Trawling through my blog post archive I've come to realise that many of my posts have vintage content, and I discover there are at least twenty vintage posts! So this Vintage Inspired Round-Up is to refresh your memory of some of my earlier Pattern Puzzle posts and to share a few points in history where vintage style has influenced my work. Where does it all start?
My first ever vintage inspired post was to decipher the blurry, back of envelope sketch and somehow explain the pattern making. This turned out to be a very popular post in the early days of my blog
. So that was a massive clue that my audience also enjoyed vintage style. In some cases the posts are a direct translation of the historic detail. On other occasions a small amount of design development brings them into the 21st century.
My Vintage Inspired Pattern Making Posts:
In this development I've simplified the sewing of the drape and panels by adding seams to eliminate these tricky corner seams. My Fitted Dress Block
is the best place to start for most of the vintage ideas and it's available as a PDF download here
A faithful reproduction of the Gill Brandao draft. Look further and you'll find the grading instructions for this bodice.
Using Erte design as inspiration for more up-to-date design development.
Blog archive: vintage inspired posts:
Finding some fascinating design in The US Patent Office archives. Such a challenge to decipher! I've used my Knit Block (PDF download)
for these pattern developments.
Where I go for inspiration:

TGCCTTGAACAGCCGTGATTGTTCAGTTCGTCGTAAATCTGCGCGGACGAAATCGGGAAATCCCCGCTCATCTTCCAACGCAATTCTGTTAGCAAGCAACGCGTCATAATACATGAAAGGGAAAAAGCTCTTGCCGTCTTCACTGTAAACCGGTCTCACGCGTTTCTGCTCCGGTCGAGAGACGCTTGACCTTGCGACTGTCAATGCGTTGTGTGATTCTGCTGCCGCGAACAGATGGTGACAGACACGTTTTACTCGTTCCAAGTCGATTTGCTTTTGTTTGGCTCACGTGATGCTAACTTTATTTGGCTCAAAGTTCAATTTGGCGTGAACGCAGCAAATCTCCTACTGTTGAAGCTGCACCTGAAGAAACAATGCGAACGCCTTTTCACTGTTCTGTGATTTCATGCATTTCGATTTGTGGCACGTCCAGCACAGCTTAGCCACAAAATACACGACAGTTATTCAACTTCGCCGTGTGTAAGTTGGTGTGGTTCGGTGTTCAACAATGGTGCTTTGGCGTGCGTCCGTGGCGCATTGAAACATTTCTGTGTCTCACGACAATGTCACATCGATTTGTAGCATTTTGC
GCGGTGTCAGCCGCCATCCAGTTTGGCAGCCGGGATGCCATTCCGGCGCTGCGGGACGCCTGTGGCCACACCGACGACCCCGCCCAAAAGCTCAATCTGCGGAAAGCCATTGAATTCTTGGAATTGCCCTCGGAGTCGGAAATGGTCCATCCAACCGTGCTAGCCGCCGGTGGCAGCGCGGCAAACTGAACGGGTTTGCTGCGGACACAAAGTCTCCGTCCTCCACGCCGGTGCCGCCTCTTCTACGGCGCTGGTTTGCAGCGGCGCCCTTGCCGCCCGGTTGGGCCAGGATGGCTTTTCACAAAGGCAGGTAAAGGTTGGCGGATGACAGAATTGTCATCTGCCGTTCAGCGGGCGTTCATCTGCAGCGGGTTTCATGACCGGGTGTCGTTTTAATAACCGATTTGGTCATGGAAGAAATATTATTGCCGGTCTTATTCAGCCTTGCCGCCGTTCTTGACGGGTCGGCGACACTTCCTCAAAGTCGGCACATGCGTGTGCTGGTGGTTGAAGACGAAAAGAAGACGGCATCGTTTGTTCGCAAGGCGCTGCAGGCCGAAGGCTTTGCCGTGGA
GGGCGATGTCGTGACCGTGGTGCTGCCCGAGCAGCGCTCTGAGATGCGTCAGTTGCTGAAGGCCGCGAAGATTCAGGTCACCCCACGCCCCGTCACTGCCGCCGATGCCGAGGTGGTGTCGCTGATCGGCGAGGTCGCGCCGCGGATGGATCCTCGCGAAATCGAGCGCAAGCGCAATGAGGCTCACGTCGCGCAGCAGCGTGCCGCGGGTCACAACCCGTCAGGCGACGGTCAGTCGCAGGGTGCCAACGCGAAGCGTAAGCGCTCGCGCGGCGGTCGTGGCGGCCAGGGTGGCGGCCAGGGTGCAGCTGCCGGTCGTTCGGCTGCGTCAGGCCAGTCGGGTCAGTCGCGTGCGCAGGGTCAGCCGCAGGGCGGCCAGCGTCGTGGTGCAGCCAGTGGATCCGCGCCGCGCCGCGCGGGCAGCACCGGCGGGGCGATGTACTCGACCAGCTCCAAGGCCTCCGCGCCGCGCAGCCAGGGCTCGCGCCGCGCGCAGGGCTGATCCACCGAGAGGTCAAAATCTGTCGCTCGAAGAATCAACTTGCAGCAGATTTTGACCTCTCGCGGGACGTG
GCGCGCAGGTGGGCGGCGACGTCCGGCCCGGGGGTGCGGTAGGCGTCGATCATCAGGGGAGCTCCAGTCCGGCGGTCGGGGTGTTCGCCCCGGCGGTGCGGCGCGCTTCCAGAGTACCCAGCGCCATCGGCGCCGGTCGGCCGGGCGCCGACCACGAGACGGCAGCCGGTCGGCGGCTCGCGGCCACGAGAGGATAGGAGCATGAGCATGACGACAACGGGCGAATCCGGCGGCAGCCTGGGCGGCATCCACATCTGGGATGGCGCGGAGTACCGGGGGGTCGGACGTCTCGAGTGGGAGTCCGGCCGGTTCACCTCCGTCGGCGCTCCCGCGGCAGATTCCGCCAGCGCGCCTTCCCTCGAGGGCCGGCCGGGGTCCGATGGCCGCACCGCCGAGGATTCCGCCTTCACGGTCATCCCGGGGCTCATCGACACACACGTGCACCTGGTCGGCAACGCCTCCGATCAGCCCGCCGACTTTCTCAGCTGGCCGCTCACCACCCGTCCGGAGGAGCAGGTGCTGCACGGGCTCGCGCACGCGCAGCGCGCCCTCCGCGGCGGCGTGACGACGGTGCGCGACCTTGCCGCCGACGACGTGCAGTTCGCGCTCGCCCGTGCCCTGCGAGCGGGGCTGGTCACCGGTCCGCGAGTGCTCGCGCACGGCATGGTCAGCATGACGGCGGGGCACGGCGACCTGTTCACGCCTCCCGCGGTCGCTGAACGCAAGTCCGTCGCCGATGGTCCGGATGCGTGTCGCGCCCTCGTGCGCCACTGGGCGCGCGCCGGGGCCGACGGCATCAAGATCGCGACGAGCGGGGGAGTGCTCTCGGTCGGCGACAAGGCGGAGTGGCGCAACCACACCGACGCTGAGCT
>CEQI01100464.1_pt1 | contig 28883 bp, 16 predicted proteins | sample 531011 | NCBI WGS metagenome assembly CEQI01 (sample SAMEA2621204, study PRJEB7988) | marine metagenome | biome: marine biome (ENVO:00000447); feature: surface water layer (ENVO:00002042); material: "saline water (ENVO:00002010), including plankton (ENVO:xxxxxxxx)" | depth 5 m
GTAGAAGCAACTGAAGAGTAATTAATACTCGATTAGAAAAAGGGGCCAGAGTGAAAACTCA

- Early Influences: Inspired by black and white movies - featuring best designers from the early half of the twentieth century. In fact I'd save up all my hand sewing for late nights in front of the telly watching the black and white movie binge-fest that was Queensland television in the 1980's.
- Fashion History Studies at College: Inspired by the elegance and felinity of Dior's 'New Look'.
- An inspired christmas present from my father - the ERTE book.
- As a practicing designer/pattern maker; In love with the precision tailoring of the early half of the twentieth century; Amazing detail - impeccable fit and everlasting style.
- My creative pattern making is strongly influenced by the fabulous pattern making books of Natalie Bray and Hillhouse & Mansfield.
- The US Patent office: More recently I've found some amazing ideas from the early part of the 20th century in the US Patent office. Most notably the manufacturing trend to make garments with a minimum amount of sewing.
- The Met Museum: Has the most detailed archive of fashion costumes and they often come with views all side and close ups of the detail.